By Dan Trumbower, CFP
After rallying for four decades straight, bond markets are experiencing their worst year in history. That's thanks to interest rates, which have also reversed a long-term trend and have risen sharply. The inverse relationship between bond prices and interest rates has come to the forefront for investors looking for fixed-income solutions.
Lower bond prices have also confounded stock investors who, historically, have included bonds in their investment portfolio to provide a ballast against falling stock prices. Typically, bonds have had a negative correlation to stocks, performing well when stock prices decline and vice versa. For the first time in decades, stock and bond prices are falling in sync, compounding the stock market's poor performance. Though a positive correlation between stocks and bonds is not expected to last, it is currently wreaking havoc on investment returns.
If that were not enough to increase despair among investors, the yield curve, which charts the relationship between yields on long-term government bonds with short-term government bonds, has been flattening all year and recently inverted. That means long-term bonds are yielding less than shorter-term bonds, a strong indication of a slowing economy and possible recession.
Not All is Lost for Fixed Income Investors
Unquestionably, the current market environment has been extremely sour for fixed-income investors and equity investors looking for bonds to counterbalance declining stock prices. While a bond market environment like the current one presents unique challenges, investors can still reap the benefits of a bond market in transition. It just takes careful planning and an understanding of the options available.
Here are a few ways investors can still benefit from rising interest rates:
Higher Long-Term Bond Yields
The spike in interest rates has lifted the yield on the 10-year U.S. Treasury Note to its highest level since 2008. As of October 2022, the 10-year yield topped 4%, nearly double from just a year ago. While yields are expected to increase further due to additional and telegraphed Fed rate hikes, even at current levels, bond investments are producing much stronger income levels than we have seen in many years.
The more attractive opportunity may be with corporate bonds, which have been beaten down this year. In other words, they are deeply discounted. The Bloomberg Aggregate Bond Index is down more than 16% YTD, with the average yield on the lowest tier of investment-grade bonds hitting 5.75% in September.
With corporate bonds, quality and duration matter. Companies with investment-grade ratings of "A" to "AAA" are considered low credit risks. They also tend to perform better in volatile markets. If you structure your bond portfolio to coordinate with your investment time horizon and liquidity needs, you don’t need to be concerned so much with short-term price movements which are related to prevailing interest rate changes. You could even consider locking in short-term individual bonds (not necessarily corporates but perhaps a municipal bond, depending on your tax bracket) for a specific upcoming liquidity need – such as a tax payment this coming April, if the rates are attractive enough.
After sharp market moves as we have experienced, it is even more important than ever for investors to look for opportunities to rebalance their portfolios. Some of the best opportunities for long-term success can be uncovered during down market cycles. During the rebalancing process, one additional strategy to consider involves tax loss optimization (or “harvesting”) – banking paper losses to reduce your future tax burden. In doing so, you can position your portfolio for higher returns and maximum tax efficiency. Long gone are the days of “buy and hold” – even in the bond space. If you want to keep more tax dollars in your pocket, there is no reason for you or your adviser not to be taking advantage of this.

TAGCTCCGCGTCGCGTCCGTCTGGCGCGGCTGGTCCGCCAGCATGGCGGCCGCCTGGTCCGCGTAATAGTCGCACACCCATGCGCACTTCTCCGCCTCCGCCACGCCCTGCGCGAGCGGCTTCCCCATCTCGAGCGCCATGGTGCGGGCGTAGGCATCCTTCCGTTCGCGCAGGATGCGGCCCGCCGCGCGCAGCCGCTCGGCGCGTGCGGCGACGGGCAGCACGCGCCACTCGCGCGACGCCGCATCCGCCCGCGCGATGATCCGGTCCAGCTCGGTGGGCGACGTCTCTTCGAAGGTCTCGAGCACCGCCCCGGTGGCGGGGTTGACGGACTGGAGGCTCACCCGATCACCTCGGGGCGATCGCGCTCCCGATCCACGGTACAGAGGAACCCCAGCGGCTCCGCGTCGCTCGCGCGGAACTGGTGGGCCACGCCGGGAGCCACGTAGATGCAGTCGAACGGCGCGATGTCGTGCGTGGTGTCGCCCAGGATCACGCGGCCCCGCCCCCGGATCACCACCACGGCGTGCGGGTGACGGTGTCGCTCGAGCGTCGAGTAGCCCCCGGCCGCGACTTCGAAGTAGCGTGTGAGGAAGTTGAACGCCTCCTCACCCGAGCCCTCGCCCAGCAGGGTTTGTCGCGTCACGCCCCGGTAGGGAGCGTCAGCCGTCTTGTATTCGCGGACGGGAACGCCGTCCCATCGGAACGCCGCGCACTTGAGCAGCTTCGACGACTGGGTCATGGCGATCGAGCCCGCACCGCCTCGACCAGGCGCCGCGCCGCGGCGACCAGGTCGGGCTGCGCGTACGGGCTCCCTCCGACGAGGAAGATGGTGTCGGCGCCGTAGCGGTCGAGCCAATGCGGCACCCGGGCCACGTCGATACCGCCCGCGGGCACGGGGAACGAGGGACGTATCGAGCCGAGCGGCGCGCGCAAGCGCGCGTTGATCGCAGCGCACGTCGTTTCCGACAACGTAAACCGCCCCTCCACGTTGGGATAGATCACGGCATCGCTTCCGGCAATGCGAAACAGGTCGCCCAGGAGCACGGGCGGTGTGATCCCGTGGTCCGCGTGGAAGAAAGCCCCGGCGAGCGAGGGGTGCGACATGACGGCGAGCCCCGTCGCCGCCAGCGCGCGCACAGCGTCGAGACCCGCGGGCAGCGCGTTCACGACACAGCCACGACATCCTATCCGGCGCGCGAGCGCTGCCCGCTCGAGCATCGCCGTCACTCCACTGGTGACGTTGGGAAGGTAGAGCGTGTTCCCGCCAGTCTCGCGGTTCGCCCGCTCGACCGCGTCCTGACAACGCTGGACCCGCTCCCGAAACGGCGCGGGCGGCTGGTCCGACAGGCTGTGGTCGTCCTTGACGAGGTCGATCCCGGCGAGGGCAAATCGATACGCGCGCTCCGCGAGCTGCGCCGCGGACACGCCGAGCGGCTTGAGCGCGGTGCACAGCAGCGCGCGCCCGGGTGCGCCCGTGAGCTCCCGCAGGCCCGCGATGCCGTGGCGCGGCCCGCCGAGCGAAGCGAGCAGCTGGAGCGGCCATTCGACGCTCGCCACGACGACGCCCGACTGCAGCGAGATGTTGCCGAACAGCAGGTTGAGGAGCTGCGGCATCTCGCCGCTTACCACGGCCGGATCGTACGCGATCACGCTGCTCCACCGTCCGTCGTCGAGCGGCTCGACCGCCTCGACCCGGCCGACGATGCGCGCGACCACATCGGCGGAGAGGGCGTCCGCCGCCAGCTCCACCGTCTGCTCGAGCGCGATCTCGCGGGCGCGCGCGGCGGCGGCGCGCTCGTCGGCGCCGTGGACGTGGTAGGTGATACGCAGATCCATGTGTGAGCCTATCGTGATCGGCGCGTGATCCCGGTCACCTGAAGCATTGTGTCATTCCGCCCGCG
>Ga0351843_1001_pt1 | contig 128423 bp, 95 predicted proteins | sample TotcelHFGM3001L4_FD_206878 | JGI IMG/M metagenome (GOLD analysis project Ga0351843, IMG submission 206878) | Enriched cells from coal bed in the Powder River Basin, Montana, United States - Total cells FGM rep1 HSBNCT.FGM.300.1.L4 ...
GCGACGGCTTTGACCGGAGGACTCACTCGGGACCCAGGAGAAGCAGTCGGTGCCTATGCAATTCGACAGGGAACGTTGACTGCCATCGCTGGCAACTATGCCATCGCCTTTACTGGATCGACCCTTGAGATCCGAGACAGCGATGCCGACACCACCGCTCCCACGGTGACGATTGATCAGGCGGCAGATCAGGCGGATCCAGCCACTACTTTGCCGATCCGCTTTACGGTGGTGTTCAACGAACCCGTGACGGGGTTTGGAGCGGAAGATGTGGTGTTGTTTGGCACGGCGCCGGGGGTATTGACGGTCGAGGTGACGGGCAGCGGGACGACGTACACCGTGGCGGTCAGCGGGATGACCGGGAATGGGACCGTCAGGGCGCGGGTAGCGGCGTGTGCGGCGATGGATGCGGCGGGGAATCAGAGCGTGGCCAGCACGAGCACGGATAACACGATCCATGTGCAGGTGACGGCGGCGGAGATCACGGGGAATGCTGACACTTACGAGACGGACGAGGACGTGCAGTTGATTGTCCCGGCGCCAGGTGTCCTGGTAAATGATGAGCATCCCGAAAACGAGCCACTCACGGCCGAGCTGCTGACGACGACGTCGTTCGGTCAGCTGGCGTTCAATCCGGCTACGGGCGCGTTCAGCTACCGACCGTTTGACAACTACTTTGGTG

The key to achieving optimal portfolio allocations through rebalancing and tax-loss harvesting is thoughtful asset allocation and security selection. It's highly advisable to seek the expert guidance of your investment adviser.
Navigating the Inverted Yield Curve
Generally, an inverted yield curve is not good news for the economy. But that doesn't mean yield-seeking investors need to cut and run. During a rising rate environment like we have seen this year, flexibility is more important than ever. Taking advantage of nimble bond fund managers who can reshuffle their underlying holdings to “float” higher along with general market rates, is absolutely critical.
Along with duration positioning, one final aspect of your bond portfolio to consider is the underlying credit quality and the amount of credit risk you are willing to take on. When rates are rising, it can cause a slowdown in the economy, which makes it harder for companies to service their debt. Chasing the highest-yielding bonds, without consideration of the underlying credit quality of the issuer, exposes you to levels of credit risk and potential defaults that should be avoided, or at the very least severely limited.
In this volatile and uncertain market environment, the one thing investors shouldn't do is panic. Markets always move in cycles, and this one shall also pass. In the meantime, with some thoughtful planning and strategic adjustments such as those described above, there are still some fixed-income opportunities to be had.
About the author: Dan Trumbower
Dan Trumbower, CFP®, is a senior wealth advisor at Halpern Financial, a fee-only, independent, fiduciary wealth management firm in Rockville, MD, and Ashburn, VA. Dan received a BSBA in Finance from Coastal Carolina University, and is a CFP® professional and has special expertise in financial issues affecting key executives of large corporations (such as restricted stock awards, incentive and NQ stock options along with NUA distributions from employer savings plans).